Much of the largely anecdotal criticism attacking the compe­tence of the lay jury is based on apparent inconsistencies in trial outcomes. So-called (mass) toxic tort cases (such as litigation surrounding Bendectin192 and breast implants) in the US have attracted a great deal of interest as critics portray juries as incomprehensibly and irrationally oscillating in their preferences between plaintiff and defendant evidence in ostensibly identical cases. Such variations are represented as compelling evidence against the ability of lay juries to “competently” evaluate complex and competing knowledge claims.193

In the context of wide publicity over an apparent “litigation explosion” and “insurance crisis” surrounding tort law in the US from the mid 1980s, critics blamed jury inconsistency as one of the factors implicitly responsible for encouraging speculative litigation and an influx of dubious or “junk science” evidence in the court.194 Ultimately the effect of broadly publicised inconsis­tent trial outcomes was portrayed to be undermining public confidence in the legal system.195

The representation of the jury as incompetent and irrationally sympathetic toward plaintiffs has led to criticisms that litigation costs and tremendous damage awards severely impact upon the productive capacity of US industry—reducing the availability of putatively safe pharmaceuticals, medical devices and interven­tions.196 Not surprisingly, jury critics have a tendency to be politically conservative and supporters of (and supported by) industry and large corporations.197

The entrenched symbolic role of the jury, especially in criminal trials, has meant that those favouring its abolition or substan­tial reformation have pragmatically supported making admission of expert testimony more demanding. The justification is that more rigorous judicial gatekeeping would protect the jury from much of the “junk science” which purportedly hinders its ability to render rational verdicts. By enforcing more restrictive criteria, judges could ensure that only mainstream, “authentic” science appears in court, thus tremendously simplifying the role of a credulous and incapable jury:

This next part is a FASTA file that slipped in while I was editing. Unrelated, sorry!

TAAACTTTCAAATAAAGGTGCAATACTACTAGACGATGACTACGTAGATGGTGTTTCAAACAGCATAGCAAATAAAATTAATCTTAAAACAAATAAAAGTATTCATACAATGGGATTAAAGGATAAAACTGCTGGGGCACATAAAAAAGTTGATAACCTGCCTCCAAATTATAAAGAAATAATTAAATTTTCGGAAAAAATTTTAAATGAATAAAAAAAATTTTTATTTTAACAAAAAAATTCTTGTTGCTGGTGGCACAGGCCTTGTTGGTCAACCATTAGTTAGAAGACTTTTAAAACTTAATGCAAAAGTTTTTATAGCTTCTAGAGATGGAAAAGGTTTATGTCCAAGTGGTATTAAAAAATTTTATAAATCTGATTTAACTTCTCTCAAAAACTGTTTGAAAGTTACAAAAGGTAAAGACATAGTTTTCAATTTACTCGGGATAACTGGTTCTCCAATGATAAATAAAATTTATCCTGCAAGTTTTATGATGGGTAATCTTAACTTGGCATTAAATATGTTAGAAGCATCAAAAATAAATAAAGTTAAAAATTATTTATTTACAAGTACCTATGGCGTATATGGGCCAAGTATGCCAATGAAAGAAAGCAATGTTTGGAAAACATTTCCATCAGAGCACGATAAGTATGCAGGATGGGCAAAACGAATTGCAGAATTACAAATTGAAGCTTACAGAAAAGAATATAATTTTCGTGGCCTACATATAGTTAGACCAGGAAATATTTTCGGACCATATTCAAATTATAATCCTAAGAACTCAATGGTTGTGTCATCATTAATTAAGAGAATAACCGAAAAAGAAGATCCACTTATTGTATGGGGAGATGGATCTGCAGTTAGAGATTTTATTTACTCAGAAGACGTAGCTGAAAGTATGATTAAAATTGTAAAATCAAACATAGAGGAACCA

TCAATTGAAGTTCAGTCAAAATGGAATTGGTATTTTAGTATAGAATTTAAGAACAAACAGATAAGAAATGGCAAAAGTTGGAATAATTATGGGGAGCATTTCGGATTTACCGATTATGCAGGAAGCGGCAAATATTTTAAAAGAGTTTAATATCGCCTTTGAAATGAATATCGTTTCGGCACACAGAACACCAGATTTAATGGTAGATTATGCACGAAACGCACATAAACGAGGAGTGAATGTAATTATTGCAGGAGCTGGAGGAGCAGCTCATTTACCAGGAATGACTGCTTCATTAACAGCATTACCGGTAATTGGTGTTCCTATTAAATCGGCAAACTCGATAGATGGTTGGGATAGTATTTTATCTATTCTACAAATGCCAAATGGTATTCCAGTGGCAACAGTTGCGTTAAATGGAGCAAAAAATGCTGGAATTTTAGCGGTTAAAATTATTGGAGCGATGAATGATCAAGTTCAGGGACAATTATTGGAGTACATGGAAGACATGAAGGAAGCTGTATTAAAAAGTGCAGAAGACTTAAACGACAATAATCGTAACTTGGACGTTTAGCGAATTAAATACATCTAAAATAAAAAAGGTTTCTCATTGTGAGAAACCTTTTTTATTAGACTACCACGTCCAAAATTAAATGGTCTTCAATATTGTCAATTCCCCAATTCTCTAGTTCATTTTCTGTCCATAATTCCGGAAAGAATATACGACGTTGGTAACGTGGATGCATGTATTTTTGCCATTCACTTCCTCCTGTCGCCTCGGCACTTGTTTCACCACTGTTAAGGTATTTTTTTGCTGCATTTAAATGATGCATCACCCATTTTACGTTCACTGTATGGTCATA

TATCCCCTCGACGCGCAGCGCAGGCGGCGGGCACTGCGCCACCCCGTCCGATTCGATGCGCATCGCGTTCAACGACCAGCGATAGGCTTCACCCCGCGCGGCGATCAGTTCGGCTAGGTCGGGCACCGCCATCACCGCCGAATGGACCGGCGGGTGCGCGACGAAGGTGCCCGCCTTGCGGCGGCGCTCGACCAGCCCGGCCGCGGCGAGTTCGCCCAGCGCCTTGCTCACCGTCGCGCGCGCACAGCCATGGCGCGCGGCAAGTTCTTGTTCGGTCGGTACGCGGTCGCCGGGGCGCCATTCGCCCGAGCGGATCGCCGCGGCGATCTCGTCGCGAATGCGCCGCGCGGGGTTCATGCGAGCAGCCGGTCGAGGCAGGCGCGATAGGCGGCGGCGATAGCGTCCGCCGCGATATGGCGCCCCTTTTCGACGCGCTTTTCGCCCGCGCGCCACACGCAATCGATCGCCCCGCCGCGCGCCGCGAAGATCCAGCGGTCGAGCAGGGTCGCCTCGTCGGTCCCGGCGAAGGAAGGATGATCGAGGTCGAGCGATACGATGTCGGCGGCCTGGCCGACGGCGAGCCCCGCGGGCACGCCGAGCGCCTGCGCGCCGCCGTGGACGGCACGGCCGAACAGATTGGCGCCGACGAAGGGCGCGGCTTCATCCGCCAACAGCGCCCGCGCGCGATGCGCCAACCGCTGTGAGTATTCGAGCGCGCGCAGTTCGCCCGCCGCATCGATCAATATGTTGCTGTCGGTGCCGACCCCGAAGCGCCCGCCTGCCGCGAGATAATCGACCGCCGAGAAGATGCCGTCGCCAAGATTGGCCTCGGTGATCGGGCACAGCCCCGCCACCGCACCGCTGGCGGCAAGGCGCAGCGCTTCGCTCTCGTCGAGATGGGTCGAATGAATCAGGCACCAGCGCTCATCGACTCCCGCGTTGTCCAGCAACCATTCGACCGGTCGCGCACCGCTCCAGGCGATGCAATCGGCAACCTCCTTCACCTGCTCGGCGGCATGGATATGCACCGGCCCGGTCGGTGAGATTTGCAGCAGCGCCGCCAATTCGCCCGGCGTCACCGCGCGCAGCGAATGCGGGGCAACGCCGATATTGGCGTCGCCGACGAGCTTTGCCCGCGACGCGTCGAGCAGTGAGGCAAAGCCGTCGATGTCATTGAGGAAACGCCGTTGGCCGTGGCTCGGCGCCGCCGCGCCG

A compelling argument for conservatism lies in the need to screen proffers of scientific evidence for ‘junk science’ claims that would distort the fact-finding if admitted into evidence.198

However, most critics believe that merely tightening admissibil­ity rules will not resolve the problems.199

Whilst jury critics often advocate reform to standards for admitting evidence, they usually propose alternatives to the currently available jury trial. Various alternatives have been suggested including blue-ribbon juries (composed of high school, college and university graduates), blue-blue-ribbon juries (composed of individuals with “relevant” or general scientific training),200 increasing use of court-appointed experts and special masters,201 expert panels, science courts202 and more stringent professional regulation—to prevent certain unacceptable or non-scientific knowledges from ever reaching courts. Whilst some of the suggestions, such as masters and technical advisers, might assist the jury, on the whole they are predicated upon the unsupported belief that reaching a certain threshold of technical or scientific literacy will improve repeatability (the same verdict for allegedly the same evidence).203

In addition, jury critics often favourably contrast the capabili­ties and attributes of allegedly rational and competent judicial verdicts to the random, unpredictable and idiosyncratic outcomes of jury trials. This commitment is often supported through the celebration of judicial attributes such as familiarity with the law, tertiary education, experience and impartiality.

4. Reconceptualising jury “understanding” of science

Since the 1980s there has been renewed interest and research undertaken on public understanding of science.204 Two main opposing perspectives can be identified. First, there has been an approach which could be described as positivist—preoccupied with the public’s correct understanding and use of scientific and technical knowledges. The other approach could be described as constructivist—preoccupied with the social negotiations, involving both experts and the public, that determine what should count as valid scientific and technical knowledge.